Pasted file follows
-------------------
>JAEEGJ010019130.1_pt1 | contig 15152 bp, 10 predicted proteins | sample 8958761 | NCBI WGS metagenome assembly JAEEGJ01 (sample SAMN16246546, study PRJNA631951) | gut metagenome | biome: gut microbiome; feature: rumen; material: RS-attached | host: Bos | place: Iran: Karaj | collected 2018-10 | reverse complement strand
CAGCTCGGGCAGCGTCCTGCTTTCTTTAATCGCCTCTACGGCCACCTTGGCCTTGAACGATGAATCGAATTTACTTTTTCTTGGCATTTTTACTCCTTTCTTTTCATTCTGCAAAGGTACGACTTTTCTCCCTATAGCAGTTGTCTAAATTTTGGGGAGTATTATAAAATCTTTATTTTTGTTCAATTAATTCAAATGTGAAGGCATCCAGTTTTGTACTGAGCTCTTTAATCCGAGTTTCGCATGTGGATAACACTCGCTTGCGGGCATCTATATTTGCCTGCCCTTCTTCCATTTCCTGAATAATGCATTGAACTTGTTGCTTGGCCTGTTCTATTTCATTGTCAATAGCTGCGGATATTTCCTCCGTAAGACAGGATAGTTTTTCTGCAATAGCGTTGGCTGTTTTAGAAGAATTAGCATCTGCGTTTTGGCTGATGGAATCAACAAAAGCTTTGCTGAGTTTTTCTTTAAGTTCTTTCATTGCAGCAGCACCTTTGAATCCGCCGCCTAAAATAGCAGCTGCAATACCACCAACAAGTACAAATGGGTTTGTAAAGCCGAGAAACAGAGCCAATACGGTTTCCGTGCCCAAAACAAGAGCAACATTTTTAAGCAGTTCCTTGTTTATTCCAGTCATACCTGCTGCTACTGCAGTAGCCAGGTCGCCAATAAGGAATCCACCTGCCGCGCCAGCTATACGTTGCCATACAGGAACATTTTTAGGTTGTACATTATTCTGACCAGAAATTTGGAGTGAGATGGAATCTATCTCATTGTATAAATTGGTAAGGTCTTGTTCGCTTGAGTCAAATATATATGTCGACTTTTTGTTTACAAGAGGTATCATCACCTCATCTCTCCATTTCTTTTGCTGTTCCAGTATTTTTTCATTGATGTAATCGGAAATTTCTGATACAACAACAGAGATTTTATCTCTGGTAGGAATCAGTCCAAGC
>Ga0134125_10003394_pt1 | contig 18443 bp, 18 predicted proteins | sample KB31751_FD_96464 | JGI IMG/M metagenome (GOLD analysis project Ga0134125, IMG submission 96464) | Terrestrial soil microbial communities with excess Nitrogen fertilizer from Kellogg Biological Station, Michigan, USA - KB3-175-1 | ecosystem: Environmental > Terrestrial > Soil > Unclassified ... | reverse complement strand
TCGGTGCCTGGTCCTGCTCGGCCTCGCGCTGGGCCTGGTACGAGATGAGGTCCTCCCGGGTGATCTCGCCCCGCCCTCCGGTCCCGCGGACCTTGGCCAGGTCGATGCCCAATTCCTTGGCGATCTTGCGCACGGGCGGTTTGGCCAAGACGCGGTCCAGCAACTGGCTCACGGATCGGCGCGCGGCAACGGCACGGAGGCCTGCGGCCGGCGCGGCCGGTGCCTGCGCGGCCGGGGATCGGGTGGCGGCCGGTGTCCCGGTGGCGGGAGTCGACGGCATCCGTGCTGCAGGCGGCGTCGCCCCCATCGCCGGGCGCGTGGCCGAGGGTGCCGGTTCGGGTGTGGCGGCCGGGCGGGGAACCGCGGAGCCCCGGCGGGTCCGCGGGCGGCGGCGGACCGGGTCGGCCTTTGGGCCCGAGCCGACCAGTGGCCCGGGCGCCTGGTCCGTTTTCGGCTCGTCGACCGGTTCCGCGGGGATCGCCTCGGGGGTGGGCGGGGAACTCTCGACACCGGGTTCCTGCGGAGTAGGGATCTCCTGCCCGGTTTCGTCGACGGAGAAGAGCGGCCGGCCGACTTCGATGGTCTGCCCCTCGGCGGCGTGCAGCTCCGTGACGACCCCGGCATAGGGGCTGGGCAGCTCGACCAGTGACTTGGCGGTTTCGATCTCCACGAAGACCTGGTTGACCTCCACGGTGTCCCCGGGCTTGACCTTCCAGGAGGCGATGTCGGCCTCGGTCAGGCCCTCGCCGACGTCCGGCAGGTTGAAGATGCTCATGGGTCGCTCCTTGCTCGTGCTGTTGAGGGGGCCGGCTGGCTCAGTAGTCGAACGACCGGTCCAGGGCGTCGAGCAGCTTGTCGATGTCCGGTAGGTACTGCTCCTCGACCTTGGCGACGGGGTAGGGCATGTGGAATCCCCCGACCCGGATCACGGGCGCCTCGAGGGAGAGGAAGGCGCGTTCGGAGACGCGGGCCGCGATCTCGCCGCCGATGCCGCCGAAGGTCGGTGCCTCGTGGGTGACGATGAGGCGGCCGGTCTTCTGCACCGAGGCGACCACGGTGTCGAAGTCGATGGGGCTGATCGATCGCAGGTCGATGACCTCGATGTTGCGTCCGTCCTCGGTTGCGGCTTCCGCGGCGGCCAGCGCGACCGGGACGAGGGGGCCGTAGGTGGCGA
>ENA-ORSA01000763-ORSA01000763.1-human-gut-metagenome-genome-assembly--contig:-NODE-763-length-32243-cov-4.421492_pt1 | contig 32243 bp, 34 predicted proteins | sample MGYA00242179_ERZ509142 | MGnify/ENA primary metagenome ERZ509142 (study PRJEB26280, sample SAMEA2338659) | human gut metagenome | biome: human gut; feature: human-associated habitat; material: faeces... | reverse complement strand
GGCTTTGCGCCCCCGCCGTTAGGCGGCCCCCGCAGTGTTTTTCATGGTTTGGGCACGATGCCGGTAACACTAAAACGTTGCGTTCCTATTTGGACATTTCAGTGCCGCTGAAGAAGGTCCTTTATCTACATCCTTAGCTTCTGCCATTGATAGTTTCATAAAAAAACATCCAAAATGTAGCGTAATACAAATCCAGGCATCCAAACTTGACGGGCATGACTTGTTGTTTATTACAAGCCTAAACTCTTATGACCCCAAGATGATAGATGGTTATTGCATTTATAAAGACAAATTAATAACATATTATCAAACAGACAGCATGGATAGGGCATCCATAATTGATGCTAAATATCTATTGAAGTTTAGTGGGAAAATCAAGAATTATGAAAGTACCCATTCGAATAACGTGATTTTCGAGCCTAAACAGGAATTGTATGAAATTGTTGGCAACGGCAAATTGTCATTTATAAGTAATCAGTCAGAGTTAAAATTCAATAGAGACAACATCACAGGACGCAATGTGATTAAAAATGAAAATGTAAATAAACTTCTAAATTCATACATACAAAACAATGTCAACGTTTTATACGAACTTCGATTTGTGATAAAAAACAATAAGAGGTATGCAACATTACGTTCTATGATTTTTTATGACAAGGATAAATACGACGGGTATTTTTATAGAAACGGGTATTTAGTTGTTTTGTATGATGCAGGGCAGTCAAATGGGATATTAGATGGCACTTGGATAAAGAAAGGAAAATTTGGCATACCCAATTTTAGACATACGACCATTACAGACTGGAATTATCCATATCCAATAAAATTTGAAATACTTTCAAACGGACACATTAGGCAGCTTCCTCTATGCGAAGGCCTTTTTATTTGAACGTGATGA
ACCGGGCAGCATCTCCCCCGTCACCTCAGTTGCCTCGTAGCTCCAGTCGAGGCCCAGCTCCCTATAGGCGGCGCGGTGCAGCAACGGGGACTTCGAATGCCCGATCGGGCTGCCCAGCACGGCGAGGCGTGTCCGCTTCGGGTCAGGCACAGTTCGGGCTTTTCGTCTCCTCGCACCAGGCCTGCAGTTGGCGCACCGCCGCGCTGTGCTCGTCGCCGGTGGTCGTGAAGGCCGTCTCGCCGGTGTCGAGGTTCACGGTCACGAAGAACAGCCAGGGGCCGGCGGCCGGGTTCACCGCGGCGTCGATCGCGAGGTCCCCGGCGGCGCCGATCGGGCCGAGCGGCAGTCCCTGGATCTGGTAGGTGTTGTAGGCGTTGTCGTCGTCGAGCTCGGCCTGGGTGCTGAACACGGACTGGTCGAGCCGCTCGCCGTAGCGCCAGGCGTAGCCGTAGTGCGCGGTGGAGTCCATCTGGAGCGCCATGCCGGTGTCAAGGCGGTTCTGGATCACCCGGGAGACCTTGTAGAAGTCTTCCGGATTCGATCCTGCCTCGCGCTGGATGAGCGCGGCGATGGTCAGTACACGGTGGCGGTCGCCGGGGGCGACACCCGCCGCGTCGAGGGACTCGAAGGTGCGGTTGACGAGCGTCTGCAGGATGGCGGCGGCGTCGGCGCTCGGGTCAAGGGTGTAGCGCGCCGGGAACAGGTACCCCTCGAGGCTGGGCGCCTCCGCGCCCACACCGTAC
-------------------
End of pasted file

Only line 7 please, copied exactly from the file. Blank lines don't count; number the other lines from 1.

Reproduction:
ACCGGGCAGCATCTCCCCCGTCACCTCAGTTGCCTCGTAGCTCCAGTCGAGGCCCAGCTCCCTATAGGCGGCGCGGTGCAGCAACGGGGACTTCGAATGCCCGATCGGGCTGCCCAGCACGGCGAGGCGTGTCCGCTTCGGGTCAGGCACAGTTCGGGCTTTTCGTCTCCTCGCACCAGGCCTGCAGTTGGCGCACCGCCGCGCTGTGCTCGTCGCCGGTGGTCGTGAAGGCCGTCTCGCCGGTGTCGAGGTTCACGGTCACGAAGAACAGCCAGGGGCCGGCGGCCGGGTTCACCGCGGCGTCGATCGCGAGGTCCCCGGCGGCGCCGATCGGGCCGAGCGGCAGTCCCTGGATCTGGTAGGTGTTGTAGGCGTTGTCGTCGTCGAGCTCGGCCTGGGTGCTGAACACGGACTGGTCGAGCCGCTCGCCGTAGCGCCAGGCGTAGCCGTAGTGCGCGGTGGAGTCCATCTGGAGCGCCATGCCGGTGTCAAGGCGGTTCTGGATCACCCGGGAGACCTTGTAGAAGTCTTCCGGATTCGATCCTGCCTCGCGCTGGATGAGCGCGGCGATGGTCAGTACACGGTGGCGGTCGCCGGGGGCGACACCCGCCGCGTCGAGGGACTCGAAGGTGCGGTTGACGAGCGTCTGCAGGATGGCGGCGGCGTCGGCGCTCGGGTCAAGGGTGTAGCGCGCCGGGAACAGGTACCCCTCGAGGCTGGGCGCCTCCGCGCCCACACCGTAC